Wiped Out Long Back, Endangered Ibex are Gaining Foothold in French Pyrenees

An ibex shortly after its release in the Pyrenees National Park in southern France. Credits: AFP

An ibex shortly after its release in the Pyrenees National Park in southern France. Credits: AFP

The officials recorded 70 newborn ibex this year at the Pyrenees National Park (PNP) and nearby Ariege Regional Park in the craggy mountains.

  • AFP
  • Last Updated: September 4, 2020, 10:42 AM IST

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With a bumper litter of new kids, the recently introduced ibex population in the French Pyrenees is thriving more than a century after the native species of wild goats were wiped out in France.

Officials have counted 70 newborn ibex this year at the Pyrenees National Park (PNP) and nearby Ariege Regional Park in the craggy mountains that separate France and Spain.


The French population now stands at some 400 animals, though they are not the original Pyrenean Ibex, the last two of which in France were shot and killed in 1910.

The Pyrenean Ibex became totally extinct in 2000 when the last known female was found dead on the Spanish side.

The new goats are Western Spanish Ibex, another subspecies of the Iberian Ibex that began to be brought over from a Spanish reserve in 2014.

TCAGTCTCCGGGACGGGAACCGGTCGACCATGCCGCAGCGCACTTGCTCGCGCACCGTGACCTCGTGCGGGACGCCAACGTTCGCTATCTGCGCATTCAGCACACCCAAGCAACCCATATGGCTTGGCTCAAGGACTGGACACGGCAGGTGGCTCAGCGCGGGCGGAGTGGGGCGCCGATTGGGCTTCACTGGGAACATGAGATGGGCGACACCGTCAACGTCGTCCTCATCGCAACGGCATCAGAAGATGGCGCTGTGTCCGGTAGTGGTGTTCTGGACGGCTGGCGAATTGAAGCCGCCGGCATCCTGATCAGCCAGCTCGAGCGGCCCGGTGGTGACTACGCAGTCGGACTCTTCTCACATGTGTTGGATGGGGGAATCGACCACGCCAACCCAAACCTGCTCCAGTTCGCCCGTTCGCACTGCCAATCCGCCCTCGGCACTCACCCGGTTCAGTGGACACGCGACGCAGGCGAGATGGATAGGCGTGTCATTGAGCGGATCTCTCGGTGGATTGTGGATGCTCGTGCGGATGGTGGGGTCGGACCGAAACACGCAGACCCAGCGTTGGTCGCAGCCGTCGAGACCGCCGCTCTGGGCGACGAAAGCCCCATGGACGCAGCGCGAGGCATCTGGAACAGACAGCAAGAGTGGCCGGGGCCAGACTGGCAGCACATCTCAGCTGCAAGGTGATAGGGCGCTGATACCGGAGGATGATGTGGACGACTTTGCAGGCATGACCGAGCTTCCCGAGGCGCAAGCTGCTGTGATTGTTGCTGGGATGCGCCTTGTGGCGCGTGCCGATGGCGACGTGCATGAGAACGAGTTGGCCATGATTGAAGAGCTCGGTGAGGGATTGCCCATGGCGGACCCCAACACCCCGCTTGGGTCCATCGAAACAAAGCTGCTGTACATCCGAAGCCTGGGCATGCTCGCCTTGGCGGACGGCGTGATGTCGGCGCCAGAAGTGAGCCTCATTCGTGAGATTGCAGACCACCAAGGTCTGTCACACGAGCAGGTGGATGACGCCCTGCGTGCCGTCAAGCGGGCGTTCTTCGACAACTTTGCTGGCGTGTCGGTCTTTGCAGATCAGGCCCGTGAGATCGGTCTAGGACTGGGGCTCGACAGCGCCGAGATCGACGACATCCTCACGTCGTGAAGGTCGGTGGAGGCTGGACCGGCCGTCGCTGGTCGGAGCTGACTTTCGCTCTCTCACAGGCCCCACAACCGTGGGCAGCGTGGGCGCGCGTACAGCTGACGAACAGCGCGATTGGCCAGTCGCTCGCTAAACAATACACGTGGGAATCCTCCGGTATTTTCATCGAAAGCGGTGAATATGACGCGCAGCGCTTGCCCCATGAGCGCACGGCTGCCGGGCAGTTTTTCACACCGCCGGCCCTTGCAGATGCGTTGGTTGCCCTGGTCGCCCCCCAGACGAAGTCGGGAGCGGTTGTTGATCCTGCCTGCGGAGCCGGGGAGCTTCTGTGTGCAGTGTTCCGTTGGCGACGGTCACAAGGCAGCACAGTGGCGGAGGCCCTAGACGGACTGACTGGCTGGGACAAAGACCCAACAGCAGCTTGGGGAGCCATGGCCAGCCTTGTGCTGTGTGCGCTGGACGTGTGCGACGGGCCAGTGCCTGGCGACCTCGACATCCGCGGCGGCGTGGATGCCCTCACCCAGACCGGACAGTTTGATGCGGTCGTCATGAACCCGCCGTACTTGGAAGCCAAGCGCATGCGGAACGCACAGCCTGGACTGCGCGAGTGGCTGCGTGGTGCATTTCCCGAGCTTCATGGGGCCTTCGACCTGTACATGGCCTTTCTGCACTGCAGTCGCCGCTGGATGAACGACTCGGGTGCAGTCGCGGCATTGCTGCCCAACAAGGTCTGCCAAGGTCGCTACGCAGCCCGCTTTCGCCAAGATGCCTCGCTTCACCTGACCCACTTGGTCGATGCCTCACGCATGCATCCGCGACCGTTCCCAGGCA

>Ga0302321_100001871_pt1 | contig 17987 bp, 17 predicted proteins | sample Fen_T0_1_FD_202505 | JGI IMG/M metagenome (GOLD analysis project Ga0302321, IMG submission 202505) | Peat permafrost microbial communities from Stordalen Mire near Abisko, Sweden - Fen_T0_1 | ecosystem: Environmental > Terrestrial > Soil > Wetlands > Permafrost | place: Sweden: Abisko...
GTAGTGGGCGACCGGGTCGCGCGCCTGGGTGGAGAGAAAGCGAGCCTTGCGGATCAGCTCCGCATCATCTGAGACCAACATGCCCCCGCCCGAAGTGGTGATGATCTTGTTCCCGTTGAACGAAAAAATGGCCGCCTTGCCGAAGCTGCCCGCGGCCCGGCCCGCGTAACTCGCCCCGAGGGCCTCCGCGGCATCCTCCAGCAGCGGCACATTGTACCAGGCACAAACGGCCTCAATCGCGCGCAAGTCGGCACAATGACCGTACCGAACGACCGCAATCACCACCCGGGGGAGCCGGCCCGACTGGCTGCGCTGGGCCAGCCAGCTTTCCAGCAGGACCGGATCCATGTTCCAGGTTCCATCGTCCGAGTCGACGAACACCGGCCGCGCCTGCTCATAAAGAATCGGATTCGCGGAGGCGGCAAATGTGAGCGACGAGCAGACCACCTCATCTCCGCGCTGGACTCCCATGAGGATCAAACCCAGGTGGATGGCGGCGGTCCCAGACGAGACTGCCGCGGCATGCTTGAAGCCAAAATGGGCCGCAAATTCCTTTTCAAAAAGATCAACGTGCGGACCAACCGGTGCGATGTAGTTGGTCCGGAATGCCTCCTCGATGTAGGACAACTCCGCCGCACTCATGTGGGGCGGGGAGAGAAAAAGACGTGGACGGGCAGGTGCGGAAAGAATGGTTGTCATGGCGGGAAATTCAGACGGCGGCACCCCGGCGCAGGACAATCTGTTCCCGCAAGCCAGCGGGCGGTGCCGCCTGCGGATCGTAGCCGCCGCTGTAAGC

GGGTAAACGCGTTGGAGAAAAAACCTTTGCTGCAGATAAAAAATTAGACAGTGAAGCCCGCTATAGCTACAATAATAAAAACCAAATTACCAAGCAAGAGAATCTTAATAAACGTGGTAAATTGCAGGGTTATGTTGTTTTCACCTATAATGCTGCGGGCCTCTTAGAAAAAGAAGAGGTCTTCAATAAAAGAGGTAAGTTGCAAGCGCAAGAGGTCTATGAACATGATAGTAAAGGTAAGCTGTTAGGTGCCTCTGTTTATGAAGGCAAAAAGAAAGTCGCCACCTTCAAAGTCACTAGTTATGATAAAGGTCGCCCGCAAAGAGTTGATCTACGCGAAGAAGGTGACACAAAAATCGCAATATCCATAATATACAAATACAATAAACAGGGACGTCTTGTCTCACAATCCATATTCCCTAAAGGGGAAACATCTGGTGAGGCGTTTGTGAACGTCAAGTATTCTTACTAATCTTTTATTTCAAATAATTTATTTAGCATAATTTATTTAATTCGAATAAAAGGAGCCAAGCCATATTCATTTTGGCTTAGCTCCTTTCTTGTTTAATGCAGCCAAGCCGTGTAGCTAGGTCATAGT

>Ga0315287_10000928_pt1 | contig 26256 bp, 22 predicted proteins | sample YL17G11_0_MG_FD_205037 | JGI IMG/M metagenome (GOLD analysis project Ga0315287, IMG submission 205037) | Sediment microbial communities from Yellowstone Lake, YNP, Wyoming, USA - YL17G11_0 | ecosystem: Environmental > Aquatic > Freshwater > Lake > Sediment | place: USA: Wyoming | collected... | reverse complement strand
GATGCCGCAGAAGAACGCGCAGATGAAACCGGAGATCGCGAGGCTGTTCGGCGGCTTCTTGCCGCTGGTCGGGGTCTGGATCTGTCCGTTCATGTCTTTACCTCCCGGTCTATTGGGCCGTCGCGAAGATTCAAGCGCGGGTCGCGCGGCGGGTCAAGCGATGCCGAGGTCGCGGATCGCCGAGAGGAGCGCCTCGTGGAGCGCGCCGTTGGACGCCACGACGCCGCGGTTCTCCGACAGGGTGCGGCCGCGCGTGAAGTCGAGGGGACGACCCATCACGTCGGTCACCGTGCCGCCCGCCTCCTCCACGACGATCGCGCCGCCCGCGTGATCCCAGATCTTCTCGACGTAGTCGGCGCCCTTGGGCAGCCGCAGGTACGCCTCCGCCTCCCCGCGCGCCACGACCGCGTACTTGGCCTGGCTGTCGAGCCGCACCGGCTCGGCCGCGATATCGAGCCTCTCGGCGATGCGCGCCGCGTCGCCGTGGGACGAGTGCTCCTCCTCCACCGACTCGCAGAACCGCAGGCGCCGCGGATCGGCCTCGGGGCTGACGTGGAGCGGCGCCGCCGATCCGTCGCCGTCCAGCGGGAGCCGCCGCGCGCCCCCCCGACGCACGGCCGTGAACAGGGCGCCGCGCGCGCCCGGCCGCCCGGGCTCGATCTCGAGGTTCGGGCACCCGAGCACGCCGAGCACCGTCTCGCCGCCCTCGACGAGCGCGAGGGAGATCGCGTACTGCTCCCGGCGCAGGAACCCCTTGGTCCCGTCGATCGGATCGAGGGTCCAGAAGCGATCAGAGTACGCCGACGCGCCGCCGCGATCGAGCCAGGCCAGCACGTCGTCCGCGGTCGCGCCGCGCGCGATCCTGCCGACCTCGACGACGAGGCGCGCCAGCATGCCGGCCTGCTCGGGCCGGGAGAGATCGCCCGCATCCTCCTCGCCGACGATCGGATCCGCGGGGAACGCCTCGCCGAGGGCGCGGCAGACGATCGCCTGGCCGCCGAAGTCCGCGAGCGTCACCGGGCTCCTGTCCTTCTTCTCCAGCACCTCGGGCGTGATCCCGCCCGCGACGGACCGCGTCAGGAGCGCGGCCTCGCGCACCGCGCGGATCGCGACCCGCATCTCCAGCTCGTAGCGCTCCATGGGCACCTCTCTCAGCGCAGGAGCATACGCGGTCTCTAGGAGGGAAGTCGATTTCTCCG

Recognizable by their long, curving horns, the ibex can easily scamper up cliffs in search of grass, leaves, and moss.

“In relation to the initial goal of establishing a viable core population, for now, we can say the operation has been a success,” Jerome Lafitte, head of fauna operations at the Pyrenees park, told AFP.

For Matthieu Cruege, director of the Ariege park: “These are majestic animals, and it really is exciting when you’re able to see them. The ibex really adds to the mountain tourism industry.”

New introductions are planned this fall in the Aspe valley closer to the Atlantic Ocean, while next year officials will attempt to diversify the genetic pool by adding ibex from other areas.

“We’ll have to wait another 30 years to see ibex all across the Pyrenees,” said Jean-Paul Crampe, a member of the PNP’s scientific committee.

“It’s a popular species — and it’s much easier to re-introduce than bears or wolves,” he said.



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